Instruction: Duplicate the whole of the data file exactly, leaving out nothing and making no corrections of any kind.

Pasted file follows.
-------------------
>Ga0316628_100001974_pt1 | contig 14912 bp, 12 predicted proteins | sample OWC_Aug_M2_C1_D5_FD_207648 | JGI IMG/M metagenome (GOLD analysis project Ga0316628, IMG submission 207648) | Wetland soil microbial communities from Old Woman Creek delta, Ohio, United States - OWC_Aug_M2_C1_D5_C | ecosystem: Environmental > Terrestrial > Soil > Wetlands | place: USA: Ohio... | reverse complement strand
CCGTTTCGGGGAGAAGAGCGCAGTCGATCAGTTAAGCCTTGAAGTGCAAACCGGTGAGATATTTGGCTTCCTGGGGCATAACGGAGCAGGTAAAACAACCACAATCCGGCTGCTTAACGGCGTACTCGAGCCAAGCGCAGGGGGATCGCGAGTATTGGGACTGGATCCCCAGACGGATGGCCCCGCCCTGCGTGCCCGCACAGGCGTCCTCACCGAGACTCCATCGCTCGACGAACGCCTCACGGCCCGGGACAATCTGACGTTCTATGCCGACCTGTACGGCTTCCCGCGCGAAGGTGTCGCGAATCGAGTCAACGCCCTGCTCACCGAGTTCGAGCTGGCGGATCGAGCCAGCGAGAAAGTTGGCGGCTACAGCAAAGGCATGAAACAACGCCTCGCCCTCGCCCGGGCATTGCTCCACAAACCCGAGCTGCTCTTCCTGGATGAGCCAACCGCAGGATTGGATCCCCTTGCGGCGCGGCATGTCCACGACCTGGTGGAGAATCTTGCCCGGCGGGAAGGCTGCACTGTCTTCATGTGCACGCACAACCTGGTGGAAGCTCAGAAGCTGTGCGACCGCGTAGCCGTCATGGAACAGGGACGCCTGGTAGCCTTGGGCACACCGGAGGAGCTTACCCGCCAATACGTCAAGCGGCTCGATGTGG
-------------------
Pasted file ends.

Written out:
>Ga0316628_100001974_pt1 | contig 14912 bp, 12 predicted proteins | sample OWC_Aug_M2_C1_D5_FD_207648 | JGI IMG/M metagenome (GOLD analysis project Ga0316628, IMG submission 207648) | Wetland soil microbial communities from Old Woman Creek delta, Ohio, United States - OWC_Aug_M2_C1_D5_C | ecosystem: Environmental > Terrestrial > Soil > Wetlands | place: USA: Ohio... | reverse complement strand
CCGTTTCGGGGAGAAGAGCGCAGTCGATCAGTTAAGCCTTGAAGTGCAAACCGGTGAGATATTTGGCTTCCTGGGGCATAACGGAGCAGGTAAAACAACCACAATCCGGCTGCTTAACGGCGTACTCGAGCCAAGCGCAGGGGGATCGCGAGTATTGGGACTGGATCCCCAGACGGATGGCCCCGCCCTGCGTGCCCGCACAGGCGTCCTCACCGAGACTCCATCGCTCGACGAACGCCTCACGGCCCGGGACAATCTGACGTTCTATGCCGACCTGTACGGCTTCCCGCGCGAAGGTGTCGCGAATCGAGTCAACGCCCTGCTCACCGAGTTCGAGCTGGCGGATCGAGCCAGCGAGAAAGTTGGCGGCTACAGCAAAGGCATGAAACAACGCCTCGCCCTCGCCCGGGCATTGCTCCACAAACCCGAGCTGCTCTTCCTGGATGAGCCAACCGCAGGATTGGATCCCCTTGCGGCGCGGCATGTCCACGACCTGGTGGAGAATCTTGCCCGGCGGGAAGGCTGCACTGTCTTCATGTGCACGCACAACCTGGTGGAAGCTCAGAAGCTGTGCGACCGCGTAGCCGTCATGGAACAGGGACGCCTGGTAGCCTTGGGCACACCGGAGGAGCTTACCCGCCAATACGTCAAGCGGCTCGATGTGG